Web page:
Every leader has a bias, and this is good… BUT

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It’s getting to that time when leaders and teams start to take stock of the year that’s been and plan for the year to come. It’s a hugely important part of the rhythm of a year and therefore deserves a leaders time and attention. Lots of leaders and teams go through the process of asking:

What do I stop?

What do I start?

What do I sustain?

These questions are crucial as they relate to projects, programs, budgets, and strategic plans. Each of these items are tactile and controllable enough to be changed and shaped as needed. However, the most influential factor related to the success of any ministry is the team of people deployed to do the work. If we’re going to assess the actions of our team as it relates to the vision we’re pursuing, it’s crucial that we also assess the balance, gift mix and cohesion of the team of people working together.

My leadership context has mostly been youth and young adult ministry and whilst I have struggled with the tension of different personalities and priorities within teams, a slight shift in perspective has taught me to embrace the enormous opportunities such challenges afford. Allow me to elaborate with an example.

what-is-an-unbalanced-questionT H E  M E E T I N G

The leadership meeting went something like this…

“I don’t care what we do, as long as these students are cared for and are experiencing genuine love and acceptance nothing else matters!”

Then someone else said,

“It’s all well and good that we care for them but if they aren’t learning anything about Jesus and the word of God then we are not really building the foundations of their faith.”

Then someone else said,

“We might be teaching the kids we have but if we’re not reaching out to young people who don’t know Jesus then we won’t have any kids to teach!”

Then someone else said,

“We need to think strategically about how we will develop the youth ministry and make sure that our planning allows for growth and multiplication, that’s what’s really important.”

Yet another said,

“You’re all wrong, the way we’re doing things now needs to change, and if we don’t do it soon, there’ll be nothing to multiply!”

Sound familiar? Most youth leaders and ministers have all been involved in a meeting or two like that. It is frustrating, and can leave you asking ‘How on earth can I get this team to agree on a direction let alone work together?!’ But when we look more closely this is not an issue of disunity or a lack of shared vision. It is more just a reality that every leadership team will face, especially if the team has a diverse mix of gifts and leadership styles.

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A P E S T

Through a seemingly conflicted moment we are actually seeing the five fold ministry gifts expressed as described in Ephesians 4:11-13, and if it is understood and embraced rather than resisted, it can serve your ministry in ways that might not otherwise occur. The Apostle Paul said…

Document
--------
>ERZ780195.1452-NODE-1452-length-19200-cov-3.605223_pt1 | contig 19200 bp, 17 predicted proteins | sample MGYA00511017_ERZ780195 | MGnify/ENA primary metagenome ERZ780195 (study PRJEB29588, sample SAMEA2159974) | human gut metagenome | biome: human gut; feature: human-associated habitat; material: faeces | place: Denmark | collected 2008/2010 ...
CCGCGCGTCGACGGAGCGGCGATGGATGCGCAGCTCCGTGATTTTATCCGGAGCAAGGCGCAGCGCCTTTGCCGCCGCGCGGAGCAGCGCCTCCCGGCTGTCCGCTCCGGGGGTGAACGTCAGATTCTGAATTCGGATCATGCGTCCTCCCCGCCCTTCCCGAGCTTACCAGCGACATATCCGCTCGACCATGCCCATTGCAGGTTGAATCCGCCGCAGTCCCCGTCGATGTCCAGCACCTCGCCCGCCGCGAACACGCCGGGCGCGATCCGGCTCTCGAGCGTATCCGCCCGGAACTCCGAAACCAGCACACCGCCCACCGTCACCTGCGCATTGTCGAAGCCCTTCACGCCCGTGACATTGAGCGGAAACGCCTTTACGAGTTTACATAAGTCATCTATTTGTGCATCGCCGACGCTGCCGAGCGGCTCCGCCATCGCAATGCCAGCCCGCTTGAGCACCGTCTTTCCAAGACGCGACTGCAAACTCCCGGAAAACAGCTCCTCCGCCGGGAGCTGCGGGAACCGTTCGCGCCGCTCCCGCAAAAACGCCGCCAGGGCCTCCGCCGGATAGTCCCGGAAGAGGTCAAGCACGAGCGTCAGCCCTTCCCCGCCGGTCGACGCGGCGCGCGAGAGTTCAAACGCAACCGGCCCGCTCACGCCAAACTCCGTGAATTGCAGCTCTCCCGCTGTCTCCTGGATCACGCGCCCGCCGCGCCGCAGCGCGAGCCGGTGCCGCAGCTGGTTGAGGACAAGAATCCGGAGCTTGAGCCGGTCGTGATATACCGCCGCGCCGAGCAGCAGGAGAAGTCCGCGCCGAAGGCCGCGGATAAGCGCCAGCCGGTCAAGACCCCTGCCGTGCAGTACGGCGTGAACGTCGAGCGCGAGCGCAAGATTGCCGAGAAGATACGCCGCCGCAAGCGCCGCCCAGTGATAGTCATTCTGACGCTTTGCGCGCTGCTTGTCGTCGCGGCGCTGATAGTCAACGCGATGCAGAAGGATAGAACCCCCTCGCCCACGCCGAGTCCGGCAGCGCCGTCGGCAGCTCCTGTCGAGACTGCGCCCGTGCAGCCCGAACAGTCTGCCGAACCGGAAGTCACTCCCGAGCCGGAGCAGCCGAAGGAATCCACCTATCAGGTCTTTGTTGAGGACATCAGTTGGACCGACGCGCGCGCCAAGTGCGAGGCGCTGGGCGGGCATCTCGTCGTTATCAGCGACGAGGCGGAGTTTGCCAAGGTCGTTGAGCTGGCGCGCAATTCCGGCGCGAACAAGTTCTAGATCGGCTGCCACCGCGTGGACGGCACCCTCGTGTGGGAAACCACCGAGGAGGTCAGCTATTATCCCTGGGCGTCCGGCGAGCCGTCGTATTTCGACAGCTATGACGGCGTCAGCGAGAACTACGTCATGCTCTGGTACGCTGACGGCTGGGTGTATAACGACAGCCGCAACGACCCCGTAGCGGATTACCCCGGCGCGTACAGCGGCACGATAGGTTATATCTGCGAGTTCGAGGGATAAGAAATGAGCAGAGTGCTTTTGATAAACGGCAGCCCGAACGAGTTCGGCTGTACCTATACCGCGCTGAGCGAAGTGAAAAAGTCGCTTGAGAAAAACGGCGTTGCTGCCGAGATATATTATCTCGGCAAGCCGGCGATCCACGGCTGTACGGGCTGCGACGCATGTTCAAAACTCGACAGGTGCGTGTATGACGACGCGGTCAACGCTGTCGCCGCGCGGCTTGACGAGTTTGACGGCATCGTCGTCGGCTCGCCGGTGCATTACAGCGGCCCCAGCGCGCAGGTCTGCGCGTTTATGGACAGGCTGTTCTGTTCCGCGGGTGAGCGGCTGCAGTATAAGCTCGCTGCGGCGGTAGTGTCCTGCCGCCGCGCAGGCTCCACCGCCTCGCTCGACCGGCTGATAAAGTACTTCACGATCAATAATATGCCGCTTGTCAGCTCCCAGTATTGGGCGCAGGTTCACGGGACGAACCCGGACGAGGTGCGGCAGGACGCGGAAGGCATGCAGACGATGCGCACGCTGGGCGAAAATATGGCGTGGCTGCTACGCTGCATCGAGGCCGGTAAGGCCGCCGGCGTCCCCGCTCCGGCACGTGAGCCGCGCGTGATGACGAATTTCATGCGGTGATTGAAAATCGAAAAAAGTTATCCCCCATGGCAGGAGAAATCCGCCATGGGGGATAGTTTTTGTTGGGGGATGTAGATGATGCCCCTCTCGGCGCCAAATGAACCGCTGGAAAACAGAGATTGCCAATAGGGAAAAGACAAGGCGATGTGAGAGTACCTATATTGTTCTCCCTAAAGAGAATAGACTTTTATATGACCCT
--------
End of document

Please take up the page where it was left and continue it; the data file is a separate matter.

11 So Christ himself gave the apostles, the prophets, the evangelists, the shepherds and teachers, 12 to equip his people for works of service, so that the body of Christ may be built up 13 until we all reach unity in the faith and in the knowledge of the Son of God and become mature, attaining to the whole measure of the fullness of Christ. (Ephesians 4:11-13 TNIV)

Leadership should be diverse in approach and practice. It should have a different emphasis and focus depending on the person, their leadership bias and the season of the ministry. Teams that embrace the difference understand that different leadership styles will be elevated to prominence depending on what is necessary for the time. They will not elevate one gift over another for the sake of the leader and their need to exercise the gift. But they will demand an approach that helps their young people to

‘…become mature, attaining to the whole measure of the fullness of Christ.’

And from time to time, for each young person the leadership approach will be different. This is why we need to have different leaders with different gifts avoiding uniformity and apparent conflicts. None of us can become ‘all things to all people’; we need each other and our young people need us to know this.

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W H A T ‘ S  Y O U R  B I A S ?

So… the question is, do you know your leadership bias? Are you an apostle charged with the responsibility to see new kingdom works established and multiplied? If so, then you will need the prophets to question your decisions. You will need the evangelists to reach out to and embrace the lost. You will need the shepherds to care for and protect them. And you will need the teachers to help them learn and grow. You get my point… whatever your gift-mix you NEED the others so that,

“…the body of Christ may be built up until we all reach unity in the faith and in the knowledge of the Son of God and become mature, attaining to the whole measure of the fullness of Christ.” (vv12-13)

And surely we can agree that is what we want for our young people.

I regularly meet with many teams that are not well balanced which inevitably hinders their ability to get the job done. Indeed it is completely possible to have too much of a good thing! So take stock of your activity AND be brave enough to assess your team.

So tell me… How do you asses the balance of your team’s gift-mix? What tools or framework do you use? How have you managed the tension between different leaders bias? Let’s hear it!

BK

**If you want explore further your own gifts and how they might fit in a team context you can go to http://www.apesttest.com (not sponsored).